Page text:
HSBC has started putting pronouns on branch workers' name badges as banks across Britain race to appear more inclusive.
Branch staff can for the first time choose to add their preferred pronoun, such as she/her/hers, he/him/his or they/them/theirs, on to their name badges in a move likely to cause the bank's high street rivals to follow suit.
Stuart Haire, HSBC UK’s head of retail banking, said that "it's vitally important that everyone feels they can be themselves in the workplace. When someone is referred to with a pronoun that doesn’t align with their identity, it can make them feel alienated and have a wider and long-lasting impact on them as a person".
The move comes as taxpayer-backed NatWest continues its trial of a new 2022 branch uniform that would include a pronoun option on new badges made of bamboo. Other lenders including Virgin Money are also debating whether to add chosen pronouns on to branch staff name badges.
Gender pronouns are being debated in boardrooms across the country, with Marks & Spencer last year encouraging store staff to add pronouns on to their badges in a move which it said has "helped start some very necessary conversations". Officials at the Ministry of Defence have also been told to state their preferred pronouns in meetings.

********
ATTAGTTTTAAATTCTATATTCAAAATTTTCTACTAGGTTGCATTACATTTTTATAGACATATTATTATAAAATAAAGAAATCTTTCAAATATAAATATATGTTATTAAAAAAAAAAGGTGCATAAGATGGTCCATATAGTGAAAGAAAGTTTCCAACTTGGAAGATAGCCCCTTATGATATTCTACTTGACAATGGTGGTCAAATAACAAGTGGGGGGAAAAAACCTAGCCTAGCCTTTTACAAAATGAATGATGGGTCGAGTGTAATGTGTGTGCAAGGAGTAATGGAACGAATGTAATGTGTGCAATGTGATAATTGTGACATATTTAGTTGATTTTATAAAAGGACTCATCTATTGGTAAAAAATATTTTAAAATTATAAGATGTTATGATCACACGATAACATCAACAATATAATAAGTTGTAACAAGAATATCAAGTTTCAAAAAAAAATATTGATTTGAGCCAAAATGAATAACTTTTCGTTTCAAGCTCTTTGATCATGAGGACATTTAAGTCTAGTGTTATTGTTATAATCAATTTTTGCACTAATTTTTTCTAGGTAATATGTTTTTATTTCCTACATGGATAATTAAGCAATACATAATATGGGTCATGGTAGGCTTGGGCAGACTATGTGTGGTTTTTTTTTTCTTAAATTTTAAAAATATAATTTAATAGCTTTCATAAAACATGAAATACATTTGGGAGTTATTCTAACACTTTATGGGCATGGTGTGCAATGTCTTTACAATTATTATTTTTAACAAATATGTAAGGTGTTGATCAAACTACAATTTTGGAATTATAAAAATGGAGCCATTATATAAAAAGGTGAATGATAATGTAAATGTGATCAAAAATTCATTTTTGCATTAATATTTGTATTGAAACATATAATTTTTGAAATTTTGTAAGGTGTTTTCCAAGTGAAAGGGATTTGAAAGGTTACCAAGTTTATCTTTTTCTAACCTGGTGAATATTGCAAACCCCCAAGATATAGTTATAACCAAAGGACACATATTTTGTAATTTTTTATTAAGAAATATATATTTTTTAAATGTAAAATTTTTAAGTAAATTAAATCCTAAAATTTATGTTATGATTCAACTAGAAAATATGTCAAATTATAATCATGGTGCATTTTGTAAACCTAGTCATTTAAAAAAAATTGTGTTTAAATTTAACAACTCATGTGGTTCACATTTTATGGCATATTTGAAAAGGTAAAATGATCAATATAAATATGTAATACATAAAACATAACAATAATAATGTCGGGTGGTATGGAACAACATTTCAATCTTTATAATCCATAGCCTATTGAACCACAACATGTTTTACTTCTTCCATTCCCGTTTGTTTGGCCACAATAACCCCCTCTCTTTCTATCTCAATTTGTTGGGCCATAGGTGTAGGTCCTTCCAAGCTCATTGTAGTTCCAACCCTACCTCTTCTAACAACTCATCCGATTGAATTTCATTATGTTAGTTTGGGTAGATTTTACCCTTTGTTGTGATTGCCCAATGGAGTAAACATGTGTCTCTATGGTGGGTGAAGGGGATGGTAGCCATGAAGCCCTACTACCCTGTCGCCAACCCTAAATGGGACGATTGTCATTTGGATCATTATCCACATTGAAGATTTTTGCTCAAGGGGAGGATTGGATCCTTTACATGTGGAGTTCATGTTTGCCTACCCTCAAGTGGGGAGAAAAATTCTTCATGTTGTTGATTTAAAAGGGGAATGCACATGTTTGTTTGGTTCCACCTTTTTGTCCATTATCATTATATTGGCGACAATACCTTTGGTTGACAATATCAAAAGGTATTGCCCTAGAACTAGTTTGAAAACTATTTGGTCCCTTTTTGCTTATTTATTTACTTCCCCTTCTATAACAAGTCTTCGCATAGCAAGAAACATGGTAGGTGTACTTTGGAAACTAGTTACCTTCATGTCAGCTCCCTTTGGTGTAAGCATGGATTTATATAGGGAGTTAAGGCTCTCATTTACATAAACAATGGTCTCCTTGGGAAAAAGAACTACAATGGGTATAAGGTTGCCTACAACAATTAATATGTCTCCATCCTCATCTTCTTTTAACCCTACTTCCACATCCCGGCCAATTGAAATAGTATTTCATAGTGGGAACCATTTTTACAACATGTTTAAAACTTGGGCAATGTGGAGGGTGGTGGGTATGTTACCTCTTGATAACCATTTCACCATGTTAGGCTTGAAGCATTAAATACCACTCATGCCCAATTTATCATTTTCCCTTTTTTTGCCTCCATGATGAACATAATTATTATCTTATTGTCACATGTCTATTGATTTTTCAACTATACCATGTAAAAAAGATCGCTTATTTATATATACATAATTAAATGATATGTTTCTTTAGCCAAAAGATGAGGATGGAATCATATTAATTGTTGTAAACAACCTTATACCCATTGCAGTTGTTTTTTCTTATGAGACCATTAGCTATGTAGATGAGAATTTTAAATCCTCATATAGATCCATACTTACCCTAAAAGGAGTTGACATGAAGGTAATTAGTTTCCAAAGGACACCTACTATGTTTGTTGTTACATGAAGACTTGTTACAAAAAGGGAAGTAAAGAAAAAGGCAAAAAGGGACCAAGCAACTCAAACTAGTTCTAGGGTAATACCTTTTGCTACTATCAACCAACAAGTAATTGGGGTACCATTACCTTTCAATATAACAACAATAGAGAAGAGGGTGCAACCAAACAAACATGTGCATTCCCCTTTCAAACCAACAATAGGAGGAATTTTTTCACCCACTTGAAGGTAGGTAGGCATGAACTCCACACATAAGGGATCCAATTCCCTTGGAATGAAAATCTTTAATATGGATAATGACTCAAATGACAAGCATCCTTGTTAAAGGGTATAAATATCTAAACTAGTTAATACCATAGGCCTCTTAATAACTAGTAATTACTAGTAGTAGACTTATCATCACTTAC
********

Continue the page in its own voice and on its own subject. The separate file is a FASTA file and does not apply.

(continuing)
A rising number of financial services firms are joining the debate on gender at work in an effort to appear inclusive.
Branch staff at Nationwide, the country's biggest building society, can already add pronouns to their name badges while a number of City firms encourage staff to sign off emails with their choice.
The Financial Conduct Authority (FCA), the City watchdog, last year attracted criticism from feminist legal campaigners after it proposed that companies record their staff’s chosen gender rather than their legal sex.
Transgender activists have called for people to state their preferred pronoun as part of everyday communication.
The University of Wisconsin states in its guide on pronouns that being referred to with the wrong pronoun can make transgender people feel disrespected and alienated, or can trigger gender dysphoria – unease over a mismatch between one’s biological sex and gender identity.
A study by the University of Texas found in 2018 that transgender youths who felt comfortable using their chosen pronouns at school, home and work had 71pc less symptoms of severe depression compared with those who felt they could not.